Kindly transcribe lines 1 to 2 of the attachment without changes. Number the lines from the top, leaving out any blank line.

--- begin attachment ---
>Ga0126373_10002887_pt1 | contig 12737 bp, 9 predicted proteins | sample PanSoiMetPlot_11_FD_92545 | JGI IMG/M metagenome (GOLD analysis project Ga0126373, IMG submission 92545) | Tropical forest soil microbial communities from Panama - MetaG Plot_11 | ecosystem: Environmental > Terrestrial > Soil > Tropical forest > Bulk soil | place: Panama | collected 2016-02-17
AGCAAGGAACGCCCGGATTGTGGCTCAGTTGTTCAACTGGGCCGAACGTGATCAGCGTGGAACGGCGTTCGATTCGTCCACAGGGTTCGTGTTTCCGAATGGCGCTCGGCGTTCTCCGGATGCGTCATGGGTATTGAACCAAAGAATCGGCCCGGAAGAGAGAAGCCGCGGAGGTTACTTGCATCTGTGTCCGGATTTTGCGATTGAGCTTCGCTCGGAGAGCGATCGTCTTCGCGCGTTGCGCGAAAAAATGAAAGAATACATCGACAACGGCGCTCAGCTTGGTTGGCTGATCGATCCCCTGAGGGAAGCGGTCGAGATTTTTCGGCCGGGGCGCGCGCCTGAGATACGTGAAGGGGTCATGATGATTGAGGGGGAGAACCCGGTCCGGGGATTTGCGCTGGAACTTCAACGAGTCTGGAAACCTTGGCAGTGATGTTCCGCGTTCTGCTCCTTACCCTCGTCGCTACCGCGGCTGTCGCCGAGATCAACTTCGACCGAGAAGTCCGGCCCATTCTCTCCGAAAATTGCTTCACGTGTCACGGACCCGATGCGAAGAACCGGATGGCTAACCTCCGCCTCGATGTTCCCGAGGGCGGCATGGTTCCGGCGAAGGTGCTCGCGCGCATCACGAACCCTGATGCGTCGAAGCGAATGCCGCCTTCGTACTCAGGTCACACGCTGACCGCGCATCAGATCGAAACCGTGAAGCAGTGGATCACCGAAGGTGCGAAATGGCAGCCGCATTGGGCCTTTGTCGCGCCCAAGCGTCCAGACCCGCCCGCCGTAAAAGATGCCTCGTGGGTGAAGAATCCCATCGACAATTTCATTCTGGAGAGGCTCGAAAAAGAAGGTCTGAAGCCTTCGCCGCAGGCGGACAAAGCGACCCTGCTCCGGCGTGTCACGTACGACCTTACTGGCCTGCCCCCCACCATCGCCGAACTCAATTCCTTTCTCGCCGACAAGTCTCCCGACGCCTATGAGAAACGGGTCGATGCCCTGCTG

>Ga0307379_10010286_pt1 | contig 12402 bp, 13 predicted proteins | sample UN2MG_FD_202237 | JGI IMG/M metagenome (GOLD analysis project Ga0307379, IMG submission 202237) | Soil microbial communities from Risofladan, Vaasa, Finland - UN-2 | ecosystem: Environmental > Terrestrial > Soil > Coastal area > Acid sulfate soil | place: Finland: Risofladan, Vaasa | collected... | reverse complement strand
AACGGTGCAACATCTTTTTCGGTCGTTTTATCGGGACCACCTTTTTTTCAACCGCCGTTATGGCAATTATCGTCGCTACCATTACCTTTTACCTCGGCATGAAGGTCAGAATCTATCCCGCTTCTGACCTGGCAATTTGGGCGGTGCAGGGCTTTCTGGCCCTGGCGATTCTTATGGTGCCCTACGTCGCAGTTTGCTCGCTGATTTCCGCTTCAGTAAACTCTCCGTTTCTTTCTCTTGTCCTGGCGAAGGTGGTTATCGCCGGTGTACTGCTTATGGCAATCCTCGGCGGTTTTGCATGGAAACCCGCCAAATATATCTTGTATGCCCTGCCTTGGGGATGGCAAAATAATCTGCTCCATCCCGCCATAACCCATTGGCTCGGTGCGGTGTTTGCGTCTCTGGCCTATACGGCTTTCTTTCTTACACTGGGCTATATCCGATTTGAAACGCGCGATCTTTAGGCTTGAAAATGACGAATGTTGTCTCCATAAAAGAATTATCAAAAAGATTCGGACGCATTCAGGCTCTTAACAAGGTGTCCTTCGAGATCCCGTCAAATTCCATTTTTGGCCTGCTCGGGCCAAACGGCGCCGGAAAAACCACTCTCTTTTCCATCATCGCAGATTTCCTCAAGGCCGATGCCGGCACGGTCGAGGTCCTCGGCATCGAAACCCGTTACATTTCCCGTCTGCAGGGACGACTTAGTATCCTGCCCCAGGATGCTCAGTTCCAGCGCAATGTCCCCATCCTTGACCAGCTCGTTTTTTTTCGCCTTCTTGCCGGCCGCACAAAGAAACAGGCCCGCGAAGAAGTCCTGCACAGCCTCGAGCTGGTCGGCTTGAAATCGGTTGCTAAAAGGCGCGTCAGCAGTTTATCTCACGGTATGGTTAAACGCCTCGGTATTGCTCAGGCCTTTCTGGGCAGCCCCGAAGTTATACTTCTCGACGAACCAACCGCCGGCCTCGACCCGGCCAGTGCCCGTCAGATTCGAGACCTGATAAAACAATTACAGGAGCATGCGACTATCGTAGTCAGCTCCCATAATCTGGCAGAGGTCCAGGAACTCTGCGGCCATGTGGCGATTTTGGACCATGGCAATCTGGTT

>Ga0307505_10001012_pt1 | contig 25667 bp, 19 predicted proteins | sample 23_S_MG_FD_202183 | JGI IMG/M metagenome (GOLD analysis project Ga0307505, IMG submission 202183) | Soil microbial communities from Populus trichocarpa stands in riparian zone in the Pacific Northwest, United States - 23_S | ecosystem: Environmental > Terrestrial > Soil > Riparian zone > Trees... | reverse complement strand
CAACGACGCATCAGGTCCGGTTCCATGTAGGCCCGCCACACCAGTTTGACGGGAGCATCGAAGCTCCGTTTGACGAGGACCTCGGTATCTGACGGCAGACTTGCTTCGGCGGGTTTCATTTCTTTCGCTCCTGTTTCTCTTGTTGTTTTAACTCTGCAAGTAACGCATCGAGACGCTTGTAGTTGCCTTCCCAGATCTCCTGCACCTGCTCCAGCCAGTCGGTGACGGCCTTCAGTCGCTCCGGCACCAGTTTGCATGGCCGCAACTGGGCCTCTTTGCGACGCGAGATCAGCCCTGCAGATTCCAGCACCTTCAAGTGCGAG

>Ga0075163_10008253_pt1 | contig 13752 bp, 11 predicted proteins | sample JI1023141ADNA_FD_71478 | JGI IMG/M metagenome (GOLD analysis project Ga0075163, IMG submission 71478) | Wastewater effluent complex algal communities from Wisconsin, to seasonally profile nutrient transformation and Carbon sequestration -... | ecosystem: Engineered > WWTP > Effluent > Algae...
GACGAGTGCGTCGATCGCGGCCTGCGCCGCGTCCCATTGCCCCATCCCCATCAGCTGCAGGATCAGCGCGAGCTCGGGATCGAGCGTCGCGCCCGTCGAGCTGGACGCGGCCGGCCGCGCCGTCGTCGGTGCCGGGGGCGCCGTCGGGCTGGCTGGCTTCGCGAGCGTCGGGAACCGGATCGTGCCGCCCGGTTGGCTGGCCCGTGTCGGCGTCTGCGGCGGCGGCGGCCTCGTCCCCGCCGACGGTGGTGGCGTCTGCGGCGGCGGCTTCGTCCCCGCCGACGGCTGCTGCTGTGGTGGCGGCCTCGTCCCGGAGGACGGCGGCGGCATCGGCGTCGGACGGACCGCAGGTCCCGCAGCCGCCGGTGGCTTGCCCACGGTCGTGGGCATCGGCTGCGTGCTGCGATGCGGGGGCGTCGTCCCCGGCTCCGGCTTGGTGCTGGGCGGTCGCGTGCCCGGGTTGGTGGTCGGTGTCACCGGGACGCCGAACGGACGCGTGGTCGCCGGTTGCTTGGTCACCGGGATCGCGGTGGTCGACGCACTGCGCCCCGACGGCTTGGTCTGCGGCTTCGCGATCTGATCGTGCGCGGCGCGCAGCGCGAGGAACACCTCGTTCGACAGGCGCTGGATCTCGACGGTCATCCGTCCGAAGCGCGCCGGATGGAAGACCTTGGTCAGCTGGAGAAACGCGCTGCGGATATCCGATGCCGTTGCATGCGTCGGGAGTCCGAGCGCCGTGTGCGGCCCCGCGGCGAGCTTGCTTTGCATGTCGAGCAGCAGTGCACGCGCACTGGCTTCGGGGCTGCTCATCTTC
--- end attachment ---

>Ga0126373_10002887_pt1 | contig 12737 bp, 9 predicted proteins | sample PanSoiMetPlot_11_FD_92545 | JGI IMG/M metagenome (GOLD analysis project Ga0126373, IMG submission 92545) | Tropical forest soil microbial communities from Panama - MetaG Plot_11 | ecosystem: Environmental > Terrestrial > Soil > Tropical forest > Bulk soil | place: Panama | collected 2016-02-17
AGCAAGGAACGCCCGGATTGTGGCTCAGTTGTTCAACTGGGCCGAACGTGATCAGCGTGGAACGGCGTTCGATTCGTCCACAGGGTTCGTGTTTCCGAATGGCGCTCGGCGTTCTCCGGATGCGTCATGGGTATTGAACCAAAGAATCGGCCCGGAAGAGAGAAGCCGCGGAGGTTACTTGCATCTGTGTCCGGATTTTGCGATTGAGCTTCGCTCGGAGAGCGATCGTCTTCGCGCGTTGCGCGAAAAAATGAAAGAATACATCGACAACGGCGCTCAGCTTGGTTGGCTGATCGATCCCCTGAGGGAAGCGGTCGAGATTTTTCGGCCGGGGCGCGCGCCTGAGATACGTGAAGGGGTCATGATGATTGAGGGGGAGAACCCGGTCCGGGGATTTGCGCTGGAACTTCAACGAGTCTGGAAACCTTGGCAGTGATGTTCCGCGTTCTGCTCCTTACCCTCGTCGCTACCGCGGCTGTCGCCGAGATCAACTTCGACCGAGAAGTCCGGCCCATTCTCTCCGAAAATTGCTTCACGTGTCACGGACCCGATGCGAAGAACCGGATGGCTAACCTCCGCCTCGATGTTCCCGAGGGCGGCATGGTTCCGGCGAAGGTGCTCGCGCGCATCACGAACCCTGATGCGTCGAAGCGAATGCCGCCTTCGTACTCAGGTCACACGCTGACCGCGCATCAGATCGAAACCGTGAAGCAGTGGATCACCGAAGGTGCGAAATGGCAGCCGCATTGGGCCTTTGTCGCGCCCAAGCGTCCAGACCCGCCCGCCGTAAAAGATGCCTCGTGGGTGAAGAATCCCATCGACAATTTCATTCTGGAGAGGCTCGAAAAAGAAGGTCTGAAGCCTTCGCCGCAGGCGGACAAAGCGACCCTGCTCCGGCGTGTCACGTACGACCTTACTGGCCTGCCCCCCACCATCGCCGAACTCAATTCCTTTCTCGCCGACAAGTCTCCCGACGCCTATGAGAAACGGGTCGATGCCCTGCTG